Building a zoetrope using Kinect, processing, and a laser cutter

A zoetrope is a device that contains a disk full with a series of images that make up and animation. A couple of different methods can be used to trick the eye into seeing a single animated image. In the past this was done by placing the images inside of a cylinder with slits at regular distances. When spun quickly, the slits appear to be stationary, with the images creating the animation. But the same effect can be accomplished using a strobe light.

The disk you see above uses the strobe method, but it’s design and construction is what caught our eye. The animated shapes were captured with a Kinect and isolated using Processing. [Greg Borenstein] takes a depth movie recorded while someone danced in front of a Kinect. He ran it through a Processing sketch and was able to isolate a set of slides that where then turned into the objects seen above using a laser cutter.

You can watch a video of this particular zoetrope after the break. But we’ve also embedded the Pixal 3D zoetrope clip which, although unrelated to this hack, is extremely interesting. Don’t have a laser cutter to try this out yourself? You could always build a zoetrope that uses a printed disk.

Kinect recorded, laser-cut zoetrope:

Pixal 3D sculpture zoetrope:

Comments

  1. Stevie says:

    Very cool and this is actually something I was thinking of building myself, to compliment my image projector projects. So i’ll definitely be checking out the documentation.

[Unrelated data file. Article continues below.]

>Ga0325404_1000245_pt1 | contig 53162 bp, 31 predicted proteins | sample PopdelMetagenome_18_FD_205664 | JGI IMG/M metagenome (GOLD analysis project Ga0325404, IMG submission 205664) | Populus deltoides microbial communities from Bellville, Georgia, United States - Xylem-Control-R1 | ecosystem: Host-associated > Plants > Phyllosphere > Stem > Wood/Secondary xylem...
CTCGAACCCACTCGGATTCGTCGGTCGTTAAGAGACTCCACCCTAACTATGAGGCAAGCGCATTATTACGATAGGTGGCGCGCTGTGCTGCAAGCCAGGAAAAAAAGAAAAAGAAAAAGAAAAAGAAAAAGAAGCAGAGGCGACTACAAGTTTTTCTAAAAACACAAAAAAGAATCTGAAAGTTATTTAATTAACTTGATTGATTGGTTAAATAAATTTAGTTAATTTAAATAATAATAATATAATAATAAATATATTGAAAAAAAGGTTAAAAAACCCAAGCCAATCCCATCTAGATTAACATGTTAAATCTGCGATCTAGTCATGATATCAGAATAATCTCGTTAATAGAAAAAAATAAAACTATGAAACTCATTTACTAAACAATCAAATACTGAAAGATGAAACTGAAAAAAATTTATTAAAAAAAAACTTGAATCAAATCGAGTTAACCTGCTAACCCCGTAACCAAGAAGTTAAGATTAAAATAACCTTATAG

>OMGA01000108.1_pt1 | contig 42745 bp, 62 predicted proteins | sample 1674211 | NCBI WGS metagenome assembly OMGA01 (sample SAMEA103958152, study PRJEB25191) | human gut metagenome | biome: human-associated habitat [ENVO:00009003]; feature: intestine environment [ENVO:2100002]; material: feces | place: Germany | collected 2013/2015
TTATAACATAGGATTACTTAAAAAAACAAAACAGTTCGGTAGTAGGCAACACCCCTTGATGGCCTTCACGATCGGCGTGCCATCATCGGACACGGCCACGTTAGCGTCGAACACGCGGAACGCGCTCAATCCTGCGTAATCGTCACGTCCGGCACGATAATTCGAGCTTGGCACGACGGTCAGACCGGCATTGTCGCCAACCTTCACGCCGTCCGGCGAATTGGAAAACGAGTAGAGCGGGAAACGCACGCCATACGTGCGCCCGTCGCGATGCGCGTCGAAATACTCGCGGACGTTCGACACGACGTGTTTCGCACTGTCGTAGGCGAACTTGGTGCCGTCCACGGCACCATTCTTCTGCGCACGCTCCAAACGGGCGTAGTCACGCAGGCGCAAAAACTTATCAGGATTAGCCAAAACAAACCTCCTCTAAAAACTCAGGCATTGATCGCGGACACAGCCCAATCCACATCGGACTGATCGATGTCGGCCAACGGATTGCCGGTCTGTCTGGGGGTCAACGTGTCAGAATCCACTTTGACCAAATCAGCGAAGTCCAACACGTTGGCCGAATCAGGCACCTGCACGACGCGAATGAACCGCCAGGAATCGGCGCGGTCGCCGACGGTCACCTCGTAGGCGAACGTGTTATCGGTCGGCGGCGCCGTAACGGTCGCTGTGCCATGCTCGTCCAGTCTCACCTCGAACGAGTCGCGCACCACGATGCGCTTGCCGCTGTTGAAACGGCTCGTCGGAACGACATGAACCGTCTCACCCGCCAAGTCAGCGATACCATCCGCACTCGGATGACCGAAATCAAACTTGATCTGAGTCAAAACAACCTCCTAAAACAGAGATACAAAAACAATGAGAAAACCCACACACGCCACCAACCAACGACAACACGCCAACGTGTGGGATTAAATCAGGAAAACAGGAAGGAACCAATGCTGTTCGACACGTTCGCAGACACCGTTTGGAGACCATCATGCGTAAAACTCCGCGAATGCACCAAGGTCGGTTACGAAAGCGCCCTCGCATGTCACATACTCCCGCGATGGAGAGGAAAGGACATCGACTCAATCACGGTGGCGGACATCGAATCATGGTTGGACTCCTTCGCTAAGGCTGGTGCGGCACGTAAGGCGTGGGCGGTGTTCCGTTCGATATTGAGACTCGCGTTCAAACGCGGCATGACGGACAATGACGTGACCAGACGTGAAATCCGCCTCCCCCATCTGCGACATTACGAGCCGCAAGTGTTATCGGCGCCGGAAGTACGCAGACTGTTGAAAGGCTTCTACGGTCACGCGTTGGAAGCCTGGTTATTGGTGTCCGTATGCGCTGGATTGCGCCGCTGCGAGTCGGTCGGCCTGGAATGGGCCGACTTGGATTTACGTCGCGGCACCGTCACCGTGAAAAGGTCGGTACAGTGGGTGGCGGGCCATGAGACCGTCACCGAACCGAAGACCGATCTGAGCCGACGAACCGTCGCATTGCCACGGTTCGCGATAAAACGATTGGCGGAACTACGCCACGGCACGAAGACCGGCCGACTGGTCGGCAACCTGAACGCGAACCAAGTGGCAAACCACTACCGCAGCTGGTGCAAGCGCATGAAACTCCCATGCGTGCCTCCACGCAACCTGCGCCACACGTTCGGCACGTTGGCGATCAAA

For those interested in seeing more types of animation like this, you should visit the Ghibli studio museum in Tokyo. They have some amazing stuff in there!

  2. Stevie says:

    Ahaha I have slow internet but the second video finally loaded and I see that they even mention studio ghibli themselves! I went there just a few weeks ago, before the earthquakes hit Japan.

  3. brad says:

    pixal…pixar… close enough.

  4. Jonathan says:

    I think you mean “make up an animation”

  5. CristobalGordo says:

    I actually just finished a similar project using a 3d printed wheel. The lights are triggered by the passing of the spokes so you can spin it by hand. Here’s a video-

  6. Spork says:

    Apparently he didn’t get the memo about shutter speed. Oh well, good effort.

  7. Doug says:

    I really knew animation was that difficult to understand, or am I a benefactor of Disney’s explanation of decades ago? Would could be simpler than the flip book to explain animation anyway?

  8. Philippe says:

    @Spork For some reason, when I search posts by “Spork”, I get: “No posts found. Try a different search?”

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